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Nor public Flame, nor private, dares to fine;
RIMARK S. well at the memory of the past overflow of dulness, when the barbarous learning of so many ages was wholly employed in corsupting the fimplicity, and defiling the purity of Religion, as at the view of these her false supports in the present; of which it would be endless to recount the particulars. However amidst the extin&tion of all other Lights, she is said only to withdraw hers; as hers alone in its own nature is unextinguishable and eternal.
VER, 650. And unawares Morality expires.] It appears from hence that our Poet was of very different sentiments from the Author of the Characteristics, who has written a formal treatise on Virtue, to prove it not only real but durable, without the support of Religion. The word unawares alludes to the confidence of those men, who suppose that Morality would flourish best without it, and consequently to the surprize such would be in (if any such there are) who indeed love Virtue, and yet do all they can to root out the Religion of their Country.
The End of the FOURTH Book.
By the A UTHOR A DECLARATION.
DHEHEH S certain Haberdashers of Points and Particles, being inftigated on the spirit af Pride, and Asuming to theinselves the name of Critics and Re. storers, have taken upon them to adulterate the common and current sense of our Glorious Ancestors, Poets of this Realm, by clipping, coining, defacing the images, miring their own base allan, 02 others wise falling the same, which then publish, utter, and vend as genuing: The laid Daberdalijers havs ing no right thereto, as neither heics, erecutors, administrators, assigns, oz in any sort related to such Poets, to all oz any of them: Now We, having carefully revised this our Dunciad, a beginning with
a Read thus confidently, instead of “ beginning with the word " Books, and ending with the word flies," as formerly it stood i Read also, “containing the entire sum of one thousand, seven hun“ dred, and fifty fix verses," instead of "one thousand and twelve “ lines;” such being the initial and final words, and such the true and entire contents of this poem, Vol. VI.
the words The Mighty Mother, and ending with the wozds buries All, containing the entire sum of One thousand seven hundred and fifty-four verses, clare every wozd, figure, point, and comma of this impression to be authentic : And do therefore ftrictly enjoin and fozbid any person o2 persons whats foeber, to erase, reverse, put between hooks, oz b7 any other means, directlp 02 indirectly, change oz mangle anp of them. And we do hereby earnestly erhout all our brethren to follow this our example, which we heartily with our great predecessors had heretofoze set, as a remedy and prevention of all such abuses. Provided always, that nothing in this Declaration shall be conftrued to limit the lawful and undoubted right of every subject of this Healm, to judge, censure, de condemn, in the whole oz) part, any poem 02 Poet whatsoever.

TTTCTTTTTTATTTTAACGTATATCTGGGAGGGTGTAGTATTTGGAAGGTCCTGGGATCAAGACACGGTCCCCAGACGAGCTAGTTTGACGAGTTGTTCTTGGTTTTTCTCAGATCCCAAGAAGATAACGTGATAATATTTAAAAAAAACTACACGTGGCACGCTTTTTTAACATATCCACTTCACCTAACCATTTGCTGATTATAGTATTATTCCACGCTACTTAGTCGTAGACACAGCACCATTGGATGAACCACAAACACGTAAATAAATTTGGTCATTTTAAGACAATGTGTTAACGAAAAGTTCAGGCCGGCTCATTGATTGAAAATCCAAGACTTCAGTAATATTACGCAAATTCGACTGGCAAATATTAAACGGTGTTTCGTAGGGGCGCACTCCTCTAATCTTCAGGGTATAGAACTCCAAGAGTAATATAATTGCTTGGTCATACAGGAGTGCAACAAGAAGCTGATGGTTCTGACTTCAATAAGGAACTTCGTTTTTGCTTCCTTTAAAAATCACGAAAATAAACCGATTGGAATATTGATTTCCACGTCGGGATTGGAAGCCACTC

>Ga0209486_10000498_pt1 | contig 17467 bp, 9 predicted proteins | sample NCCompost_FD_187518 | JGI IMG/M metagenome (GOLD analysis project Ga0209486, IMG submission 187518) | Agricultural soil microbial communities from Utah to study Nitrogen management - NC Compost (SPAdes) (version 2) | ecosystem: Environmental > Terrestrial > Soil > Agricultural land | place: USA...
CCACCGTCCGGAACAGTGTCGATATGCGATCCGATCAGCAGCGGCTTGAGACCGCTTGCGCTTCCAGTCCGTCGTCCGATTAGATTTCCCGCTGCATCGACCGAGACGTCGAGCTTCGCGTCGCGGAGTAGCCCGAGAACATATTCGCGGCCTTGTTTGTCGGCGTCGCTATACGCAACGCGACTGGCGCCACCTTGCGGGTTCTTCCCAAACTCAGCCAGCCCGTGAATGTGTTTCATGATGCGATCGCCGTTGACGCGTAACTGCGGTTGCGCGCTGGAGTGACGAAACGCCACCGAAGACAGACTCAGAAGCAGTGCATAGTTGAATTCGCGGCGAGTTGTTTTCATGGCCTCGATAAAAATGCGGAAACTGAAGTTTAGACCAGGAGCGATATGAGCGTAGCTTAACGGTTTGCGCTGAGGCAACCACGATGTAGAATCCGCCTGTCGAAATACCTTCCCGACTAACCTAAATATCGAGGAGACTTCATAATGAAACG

Given under our hand at London, this third day
of January, in the year of our Lord One thoufand, seven hundred, thirty and two.
Declarat' cor' me,
• Thou art to know, reader ! that the first Edition thereof, like that of Milton, was never seen by the Author (though living and not blind :) The Editor himself confess'd as much in his Preface: And no two poems were ever published in so arbitrary a manner. The Editor of this, had as boldly suppressed whole Passages, yea the entire laft book, as the Editor of Paradise loft, added and augmented. Milton himself gave but ten books, bis Editor twelve; this Author gave four books, his Editor only three, But we have happily done justice to both; and presume we shall live, in this our lait labour, as long as in any of our others, ΒΕΝΤΙ.
i Prefixed to the five first imperfect Editions of the
DUNCIAD, in three books, printed at DUBLIN and LONDON, in octavo and duodeci. mo, 1727
The PUBLISHER a to the READER.
T will be found a true observation, tho' fome
what sürpriziag, that when any scandal is vented against a man of the highest distinction and cha
The Publisher] Who he was is uncertain g but Edward Ward tells us, in his preface to Durgen, " that most judges are of opi“ nion this preface is not of English extraction, but Hibernian," &c. He means it was written by Dr. Swift, who, whether publisher or not, may be said in a fort to be author of the poem. For when he, together with Mr. Pope (for reasons fpecified in the preface to their Miscellanies) determined to own the most trifing pieces in which they had any hand, and to destroy all that remained in their power; the first sketch of this poem was snatched from the fire by Dr. Swift, who persuaded his friend to proceed in it, and to him it was therefore inscribed. But the occafion of printing it was as follows :